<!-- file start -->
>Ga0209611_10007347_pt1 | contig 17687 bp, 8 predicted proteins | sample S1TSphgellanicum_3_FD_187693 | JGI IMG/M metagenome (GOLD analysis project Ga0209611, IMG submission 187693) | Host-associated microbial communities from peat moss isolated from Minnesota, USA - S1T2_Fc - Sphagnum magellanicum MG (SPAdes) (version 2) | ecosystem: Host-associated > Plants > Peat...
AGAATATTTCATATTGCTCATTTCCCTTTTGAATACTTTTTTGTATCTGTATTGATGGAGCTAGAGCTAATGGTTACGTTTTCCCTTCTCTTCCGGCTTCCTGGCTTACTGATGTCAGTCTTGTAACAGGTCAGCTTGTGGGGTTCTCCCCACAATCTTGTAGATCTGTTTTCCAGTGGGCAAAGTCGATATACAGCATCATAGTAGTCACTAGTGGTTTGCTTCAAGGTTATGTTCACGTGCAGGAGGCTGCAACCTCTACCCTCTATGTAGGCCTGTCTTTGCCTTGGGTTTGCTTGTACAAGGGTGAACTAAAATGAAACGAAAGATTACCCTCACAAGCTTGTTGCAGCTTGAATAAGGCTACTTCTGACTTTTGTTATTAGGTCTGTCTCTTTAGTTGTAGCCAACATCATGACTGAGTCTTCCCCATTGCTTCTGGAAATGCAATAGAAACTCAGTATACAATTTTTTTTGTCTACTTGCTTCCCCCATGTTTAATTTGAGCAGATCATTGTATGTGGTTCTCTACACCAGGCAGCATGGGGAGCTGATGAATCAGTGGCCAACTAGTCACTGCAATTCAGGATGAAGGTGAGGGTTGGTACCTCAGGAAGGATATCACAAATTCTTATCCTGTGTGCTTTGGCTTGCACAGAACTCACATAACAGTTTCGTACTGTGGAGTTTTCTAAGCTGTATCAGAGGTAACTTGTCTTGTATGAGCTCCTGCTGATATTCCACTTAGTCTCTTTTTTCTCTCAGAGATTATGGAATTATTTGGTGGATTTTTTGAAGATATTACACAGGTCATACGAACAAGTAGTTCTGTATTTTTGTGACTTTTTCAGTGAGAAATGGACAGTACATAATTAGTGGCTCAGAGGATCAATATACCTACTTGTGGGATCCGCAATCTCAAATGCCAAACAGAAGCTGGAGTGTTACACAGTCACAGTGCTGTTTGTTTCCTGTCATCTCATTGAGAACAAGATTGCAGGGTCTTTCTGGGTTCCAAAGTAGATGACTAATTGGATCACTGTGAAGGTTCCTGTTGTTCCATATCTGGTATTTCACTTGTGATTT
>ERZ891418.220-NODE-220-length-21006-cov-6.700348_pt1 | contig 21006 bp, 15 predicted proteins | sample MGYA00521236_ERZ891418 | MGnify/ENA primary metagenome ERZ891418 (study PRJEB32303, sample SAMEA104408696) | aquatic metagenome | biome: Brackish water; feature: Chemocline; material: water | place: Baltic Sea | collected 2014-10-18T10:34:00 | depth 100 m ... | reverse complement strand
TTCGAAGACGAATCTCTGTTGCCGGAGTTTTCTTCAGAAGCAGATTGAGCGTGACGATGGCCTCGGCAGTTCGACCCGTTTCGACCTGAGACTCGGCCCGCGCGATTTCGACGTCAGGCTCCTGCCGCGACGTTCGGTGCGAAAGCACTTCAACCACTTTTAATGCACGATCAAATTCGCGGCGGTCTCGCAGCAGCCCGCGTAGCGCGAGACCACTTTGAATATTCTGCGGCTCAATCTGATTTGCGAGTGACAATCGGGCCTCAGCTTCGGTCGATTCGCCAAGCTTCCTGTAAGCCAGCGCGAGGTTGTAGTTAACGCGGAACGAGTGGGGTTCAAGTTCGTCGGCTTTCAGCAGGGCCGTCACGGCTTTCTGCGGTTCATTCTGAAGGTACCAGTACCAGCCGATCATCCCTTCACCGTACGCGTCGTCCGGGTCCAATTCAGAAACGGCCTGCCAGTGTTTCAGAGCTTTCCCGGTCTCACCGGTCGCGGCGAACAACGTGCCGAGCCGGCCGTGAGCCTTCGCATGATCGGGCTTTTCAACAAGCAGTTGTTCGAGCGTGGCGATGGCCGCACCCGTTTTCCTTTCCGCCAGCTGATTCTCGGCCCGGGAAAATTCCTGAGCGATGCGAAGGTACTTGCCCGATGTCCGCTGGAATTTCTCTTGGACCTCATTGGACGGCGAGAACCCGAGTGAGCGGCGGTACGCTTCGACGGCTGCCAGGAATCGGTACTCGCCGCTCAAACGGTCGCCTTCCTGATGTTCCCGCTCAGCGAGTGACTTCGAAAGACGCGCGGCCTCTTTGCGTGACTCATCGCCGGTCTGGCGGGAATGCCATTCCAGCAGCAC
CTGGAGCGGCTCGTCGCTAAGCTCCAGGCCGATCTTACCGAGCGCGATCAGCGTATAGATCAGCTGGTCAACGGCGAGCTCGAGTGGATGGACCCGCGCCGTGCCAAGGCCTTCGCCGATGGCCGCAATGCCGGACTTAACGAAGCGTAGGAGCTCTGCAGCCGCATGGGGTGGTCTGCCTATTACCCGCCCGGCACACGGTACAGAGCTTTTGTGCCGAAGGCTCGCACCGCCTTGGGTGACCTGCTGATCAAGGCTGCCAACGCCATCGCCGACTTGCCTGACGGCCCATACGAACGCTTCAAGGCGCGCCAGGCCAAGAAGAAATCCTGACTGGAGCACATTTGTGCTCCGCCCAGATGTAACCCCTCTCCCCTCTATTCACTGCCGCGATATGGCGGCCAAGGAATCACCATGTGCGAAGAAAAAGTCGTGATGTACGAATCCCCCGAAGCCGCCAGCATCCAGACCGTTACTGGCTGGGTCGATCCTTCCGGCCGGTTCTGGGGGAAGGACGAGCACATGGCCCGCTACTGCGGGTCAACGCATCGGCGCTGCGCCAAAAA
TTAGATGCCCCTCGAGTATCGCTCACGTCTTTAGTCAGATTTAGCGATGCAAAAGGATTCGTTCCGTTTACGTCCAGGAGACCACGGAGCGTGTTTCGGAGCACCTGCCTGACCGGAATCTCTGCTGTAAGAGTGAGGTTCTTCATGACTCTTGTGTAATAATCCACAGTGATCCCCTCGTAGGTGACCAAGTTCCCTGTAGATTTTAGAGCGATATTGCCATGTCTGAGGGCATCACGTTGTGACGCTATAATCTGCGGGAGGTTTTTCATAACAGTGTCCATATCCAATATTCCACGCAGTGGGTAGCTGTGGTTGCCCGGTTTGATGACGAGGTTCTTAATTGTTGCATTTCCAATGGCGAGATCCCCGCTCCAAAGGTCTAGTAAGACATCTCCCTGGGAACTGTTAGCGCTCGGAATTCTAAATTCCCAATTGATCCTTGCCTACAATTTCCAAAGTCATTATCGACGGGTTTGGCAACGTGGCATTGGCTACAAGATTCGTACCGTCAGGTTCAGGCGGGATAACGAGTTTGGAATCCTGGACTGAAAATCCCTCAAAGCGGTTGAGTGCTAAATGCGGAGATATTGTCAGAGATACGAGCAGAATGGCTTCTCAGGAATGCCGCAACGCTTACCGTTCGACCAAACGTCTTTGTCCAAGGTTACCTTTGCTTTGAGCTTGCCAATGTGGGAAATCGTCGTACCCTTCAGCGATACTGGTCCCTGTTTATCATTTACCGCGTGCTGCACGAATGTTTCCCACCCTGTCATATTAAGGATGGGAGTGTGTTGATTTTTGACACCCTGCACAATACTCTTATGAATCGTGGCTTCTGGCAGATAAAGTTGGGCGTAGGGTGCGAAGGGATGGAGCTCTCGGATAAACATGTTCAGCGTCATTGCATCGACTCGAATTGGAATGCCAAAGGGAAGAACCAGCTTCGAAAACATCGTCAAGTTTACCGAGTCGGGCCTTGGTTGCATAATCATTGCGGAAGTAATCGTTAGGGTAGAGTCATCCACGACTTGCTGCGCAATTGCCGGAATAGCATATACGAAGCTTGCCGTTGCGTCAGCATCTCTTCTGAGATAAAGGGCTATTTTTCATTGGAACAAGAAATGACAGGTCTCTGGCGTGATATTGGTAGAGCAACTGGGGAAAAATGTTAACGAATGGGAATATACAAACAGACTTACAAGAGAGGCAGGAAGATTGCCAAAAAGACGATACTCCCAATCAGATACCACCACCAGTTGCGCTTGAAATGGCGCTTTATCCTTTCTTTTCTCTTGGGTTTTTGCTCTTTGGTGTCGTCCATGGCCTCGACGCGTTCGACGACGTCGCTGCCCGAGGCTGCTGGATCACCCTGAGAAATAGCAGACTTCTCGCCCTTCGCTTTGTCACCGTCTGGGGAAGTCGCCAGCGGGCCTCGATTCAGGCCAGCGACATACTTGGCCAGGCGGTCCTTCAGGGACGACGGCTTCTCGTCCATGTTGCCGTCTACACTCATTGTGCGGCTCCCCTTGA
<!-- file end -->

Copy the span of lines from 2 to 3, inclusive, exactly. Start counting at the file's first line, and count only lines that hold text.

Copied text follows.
AGAATATTTCATATTGCTCATTTCCCTTTTGAATACTTTTTTGTATCTGTATTGATGGAGCTAGAGCTAATGGTTACGTTTTCCCTTCTCTTCCGGCTTCCTGGCTTACTGATGTCAGTCTTGTAACAGGTCAGCTTGTGGGGTTCTCCCCACAATCTTGTAGATCTGTTTTCCAGTGGGCAAAGTCGATATACAGCATCATAGTAGTCACTAGTGGTTTGCTTCAAGGTTATGTTCACGTGCAGGAGGCTGCAACCTCTACCCTCTATGTAGGCCTGTCTTTGCCTTGGGTTTGCTTGTACAAGGGTGAACTAAAATGAAACGAAAGATTACCCTCACAAGCTTGTTGCAGCTTGAATAAGGCTACTTCTGACTTTTGTTATTAGGTCTGTCTCTTTAGTTGTAGCCAACATCATGACTGAGTCTTCCCCATTGCTTCTGGAAATGCAATAGAAACTCAGTATACAATTTTTTTTGTCTACTTGCTTCCCCCATGTTTAATTTGAGCAGATCATTGTATGTGGTTCTCTACACCAGGCAGCATGGGGAGCTGATGAATCAGTGGCCAACTAGTCACTGCAATTCAGGATGAAGGTGAGGGTTGGTACCTCAGGAAGGATATCACAAATTCTTATCCTGTGTGCTTTGGCTTGCACAGAACTCACATAACAGTTTCGTACTGTGGAGTTTTCTAAGCTGTATCAGAGGTAACTTGTCTTGTATGAGCTCCTGCTGATATTCCACTTAGTCTCTTTTTTCTCTCAGAGATTATGGAATTATTTGGTGGATTTTTTGAAGATATTACACAGGTCATACGAACAAGTAGTTCTGTATTTTTGTGACTTTTTCAGTGAGAAATGGACAGTACATAATTAGTGGCTCAGAGGATCAATATACCTACTTGTGGGATCCGCAATCTCAAATGCCAAACAGAAGCTGGAGTGTTACACAGTCACAGTGCTGTTTGTTTCCTGTCATCTCATTGAGAACAAGATTGCAGGGTCTTTCTGGGTTCCAAAGTAGATGACTAATTGGATCACTGTGAAGGTTCCTGTTGTTCCATATCTGGTATTTCACTTGTGATTT
>ERZ891418.220-NODE-220-length-21006-cov-6.700348_pt1 | contig 21006 bp, 15 predicted proteins | sample MGYA00521236_ERZ891418 | MGnify/ENA primary metagenome ERZ891418 (study PRJEB32303, sample SAMEA104408696) | aquatic metagenome | biome: Brackish water; feature: Chemocline; material: water | place: Baltic Sea | collected 2014-10-18T10:34:00 | depth 100 m ... | reverse complement strand